GROWING UP WITH MR. BOLM
Khaled Ali, Ph.D.
My mother, Marcia Moorhead Gibson, was Adolph Bolm’s student. But he was more than a teacher to her: he was a friend. He and his wife, Beatta, were part of my mother’s family: not through blood, but tangibly, viscerally, in real-time, and in heart and spirit.
My brother and I grew up with Mr. Bolm. Although he died three years before I was born, he was around, he was there in ways that impacted and influenced our lives. He’d supported my mother by giving her what she’d always wanted: training and entry into classical ballet. Through Mr. Bolm, my mother had a private audition with George Balanchine; through Mr. Bolm, my mother had regular acquaintance with Igor Stravinsky. Because of Mr. Bolm, my mother fulfilled her lifelong dream and was a professional dancer: in ballets, operas and the movies. The real litmus test of a person’s value to her, though, was a person’s soul.
My mother grew up in a wealthy and privileged world, graduated from Marlborough School for Girls in Los Angeles, attended elite functions and touched shoulders with what many would call the rich and famous. However, when she began studying with Mr. Bolm, she found real value. He and Mrs. Bolm were the only ones who came to her home the night my grandmother died. The first person my mother visited upon returning from Mexico City, after I’d been born, was Mrs. Bolm. (I have many fond memories of Mrs. Bolm.)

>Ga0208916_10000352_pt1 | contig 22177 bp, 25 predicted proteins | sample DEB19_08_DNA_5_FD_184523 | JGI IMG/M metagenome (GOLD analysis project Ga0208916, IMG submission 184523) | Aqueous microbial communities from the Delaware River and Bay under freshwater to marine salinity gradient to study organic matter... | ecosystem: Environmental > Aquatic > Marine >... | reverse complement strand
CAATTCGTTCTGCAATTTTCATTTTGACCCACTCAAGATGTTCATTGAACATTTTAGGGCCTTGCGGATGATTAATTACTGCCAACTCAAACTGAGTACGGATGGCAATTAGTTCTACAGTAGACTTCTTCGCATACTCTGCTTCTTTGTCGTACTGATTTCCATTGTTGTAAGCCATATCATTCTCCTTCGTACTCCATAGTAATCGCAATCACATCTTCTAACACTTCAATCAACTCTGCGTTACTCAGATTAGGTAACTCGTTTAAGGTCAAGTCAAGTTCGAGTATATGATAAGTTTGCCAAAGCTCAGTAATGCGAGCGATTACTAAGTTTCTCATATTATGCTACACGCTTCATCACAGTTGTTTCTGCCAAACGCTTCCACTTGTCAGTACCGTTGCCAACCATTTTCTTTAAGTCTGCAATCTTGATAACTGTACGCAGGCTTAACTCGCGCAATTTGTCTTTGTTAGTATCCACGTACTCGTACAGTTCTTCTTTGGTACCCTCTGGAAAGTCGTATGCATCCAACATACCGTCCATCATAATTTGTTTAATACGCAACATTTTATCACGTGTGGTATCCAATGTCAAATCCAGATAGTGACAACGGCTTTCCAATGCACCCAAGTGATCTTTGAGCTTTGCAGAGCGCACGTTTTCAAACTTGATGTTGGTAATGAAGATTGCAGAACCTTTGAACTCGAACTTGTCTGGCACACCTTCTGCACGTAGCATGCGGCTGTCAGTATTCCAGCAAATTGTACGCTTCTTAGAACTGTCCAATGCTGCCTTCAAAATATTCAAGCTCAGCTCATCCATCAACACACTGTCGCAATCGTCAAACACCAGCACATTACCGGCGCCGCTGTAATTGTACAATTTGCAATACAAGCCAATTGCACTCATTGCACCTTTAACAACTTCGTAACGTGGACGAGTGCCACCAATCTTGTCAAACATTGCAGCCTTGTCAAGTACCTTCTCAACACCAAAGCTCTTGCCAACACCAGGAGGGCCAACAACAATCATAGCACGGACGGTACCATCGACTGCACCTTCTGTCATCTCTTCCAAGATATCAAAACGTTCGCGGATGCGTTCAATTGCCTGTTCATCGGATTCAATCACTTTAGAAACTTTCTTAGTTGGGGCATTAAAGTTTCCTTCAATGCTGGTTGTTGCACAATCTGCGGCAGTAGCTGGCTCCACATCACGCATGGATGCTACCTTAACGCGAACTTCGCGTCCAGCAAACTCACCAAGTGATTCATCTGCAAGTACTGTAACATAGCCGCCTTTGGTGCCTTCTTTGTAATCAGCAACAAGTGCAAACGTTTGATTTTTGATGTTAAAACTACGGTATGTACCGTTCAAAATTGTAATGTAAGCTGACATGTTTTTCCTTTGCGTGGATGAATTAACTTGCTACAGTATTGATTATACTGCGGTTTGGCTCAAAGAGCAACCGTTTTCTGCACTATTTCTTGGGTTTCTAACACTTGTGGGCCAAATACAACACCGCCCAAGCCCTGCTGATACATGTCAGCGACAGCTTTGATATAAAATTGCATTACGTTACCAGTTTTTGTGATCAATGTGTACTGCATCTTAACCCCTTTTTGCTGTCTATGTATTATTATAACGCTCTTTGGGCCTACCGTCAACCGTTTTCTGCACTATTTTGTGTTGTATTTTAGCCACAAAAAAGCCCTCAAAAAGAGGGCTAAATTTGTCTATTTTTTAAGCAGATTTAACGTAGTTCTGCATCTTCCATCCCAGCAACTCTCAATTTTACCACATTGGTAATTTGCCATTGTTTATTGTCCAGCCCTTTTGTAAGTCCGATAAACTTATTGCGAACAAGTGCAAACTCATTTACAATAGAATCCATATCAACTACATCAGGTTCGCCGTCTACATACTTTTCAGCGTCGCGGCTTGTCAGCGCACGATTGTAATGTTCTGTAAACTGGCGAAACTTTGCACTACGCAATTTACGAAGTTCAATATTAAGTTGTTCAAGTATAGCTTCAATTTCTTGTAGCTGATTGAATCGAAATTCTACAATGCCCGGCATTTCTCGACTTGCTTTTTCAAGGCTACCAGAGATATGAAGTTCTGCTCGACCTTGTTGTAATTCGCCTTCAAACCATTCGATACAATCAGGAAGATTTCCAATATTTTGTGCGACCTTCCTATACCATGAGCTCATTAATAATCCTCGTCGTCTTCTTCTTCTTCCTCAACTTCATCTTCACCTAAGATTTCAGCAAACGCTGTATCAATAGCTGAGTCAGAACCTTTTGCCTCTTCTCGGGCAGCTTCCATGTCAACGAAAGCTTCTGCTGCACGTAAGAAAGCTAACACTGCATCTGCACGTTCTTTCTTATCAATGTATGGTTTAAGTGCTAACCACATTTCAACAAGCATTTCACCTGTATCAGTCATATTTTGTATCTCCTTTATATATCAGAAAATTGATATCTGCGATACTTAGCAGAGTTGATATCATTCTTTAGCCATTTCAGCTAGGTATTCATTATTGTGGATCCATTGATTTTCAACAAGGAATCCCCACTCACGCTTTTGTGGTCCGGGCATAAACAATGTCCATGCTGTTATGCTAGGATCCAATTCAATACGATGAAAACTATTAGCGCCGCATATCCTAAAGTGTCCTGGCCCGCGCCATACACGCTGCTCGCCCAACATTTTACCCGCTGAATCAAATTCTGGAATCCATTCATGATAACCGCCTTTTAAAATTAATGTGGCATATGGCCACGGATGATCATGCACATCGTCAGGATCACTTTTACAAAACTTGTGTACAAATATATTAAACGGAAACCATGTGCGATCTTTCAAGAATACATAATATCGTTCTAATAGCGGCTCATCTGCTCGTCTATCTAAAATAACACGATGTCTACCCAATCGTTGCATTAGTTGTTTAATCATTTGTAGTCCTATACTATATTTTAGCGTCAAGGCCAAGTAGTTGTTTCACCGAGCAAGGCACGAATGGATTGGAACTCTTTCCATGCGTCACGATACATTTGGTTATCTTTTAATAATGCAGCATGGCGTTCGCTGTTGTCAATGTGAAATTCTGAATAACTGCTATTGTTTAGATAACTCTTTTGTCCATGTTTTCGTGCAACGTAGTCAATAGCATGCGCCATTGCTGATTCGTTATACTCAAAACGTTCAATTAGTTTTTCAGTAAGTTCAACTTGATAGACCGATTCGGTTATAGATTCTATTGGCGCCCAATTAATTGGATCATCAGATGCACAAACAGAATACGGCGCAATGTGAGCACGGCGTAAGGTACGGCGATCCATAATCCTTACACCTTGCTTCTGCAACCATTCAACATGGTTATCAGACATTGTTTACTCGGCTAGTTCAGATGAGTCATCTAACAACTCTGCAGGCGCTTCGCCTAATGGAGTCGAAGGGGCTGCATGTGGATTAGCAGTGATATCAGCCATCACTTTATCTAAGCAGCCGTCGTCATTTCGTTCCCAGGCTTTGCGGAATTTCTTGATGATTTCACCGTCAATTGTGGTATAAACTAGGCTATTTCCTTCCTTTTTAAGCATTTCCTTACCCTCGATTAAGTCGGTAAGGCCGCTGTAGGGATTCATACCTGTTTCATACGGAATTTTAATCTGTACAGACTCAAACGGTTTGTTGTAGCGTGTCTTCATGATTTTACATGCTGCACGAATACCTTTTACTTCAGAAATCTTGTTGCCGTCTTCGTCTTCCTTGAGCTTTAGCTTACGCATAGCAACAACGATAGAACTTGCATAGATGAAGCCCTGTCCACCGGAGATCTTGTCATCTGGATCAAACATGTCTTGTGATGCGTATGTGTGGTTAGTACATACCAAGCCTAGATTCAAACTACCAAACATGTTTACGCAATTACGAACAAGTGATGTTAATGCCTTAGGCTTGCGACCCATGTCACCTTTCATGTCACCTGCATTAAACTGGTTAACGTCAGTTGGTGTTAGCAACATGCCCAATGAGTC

Mr. Bolm approached life respectfully. That, and his cultivated aesthetic were indefatigable influences on my mother. When Mr. Bolm had been a student at The Mariinsky Theatre, he’d toured Europe of his own accord going to many of the great museums to learn and to deepen his own artistic sense. My mother flourished being around him, and she never forgot his warmth or his playful sense of humor with her. He’d tell hell her jokes in French while she and the other students were at the barre; as no one else spoke French, she was the only one who’d laugh.
I am grateful to Mr. Bolm. He fulfilled a wish my grandmother had for my mother - he gave her joy.
Near the end of her life, she wrote:
Mr. Bolm was a wonderful teacher and a great man. He made all of us who studied with him feel that each of us was doing something important. It was a special feeling each of us had. We were treated like prospective dancers of the future. We mattered, no matter if we were experts or not. We were treated as if each of us had a great future. He will be remembered by us all as someone special.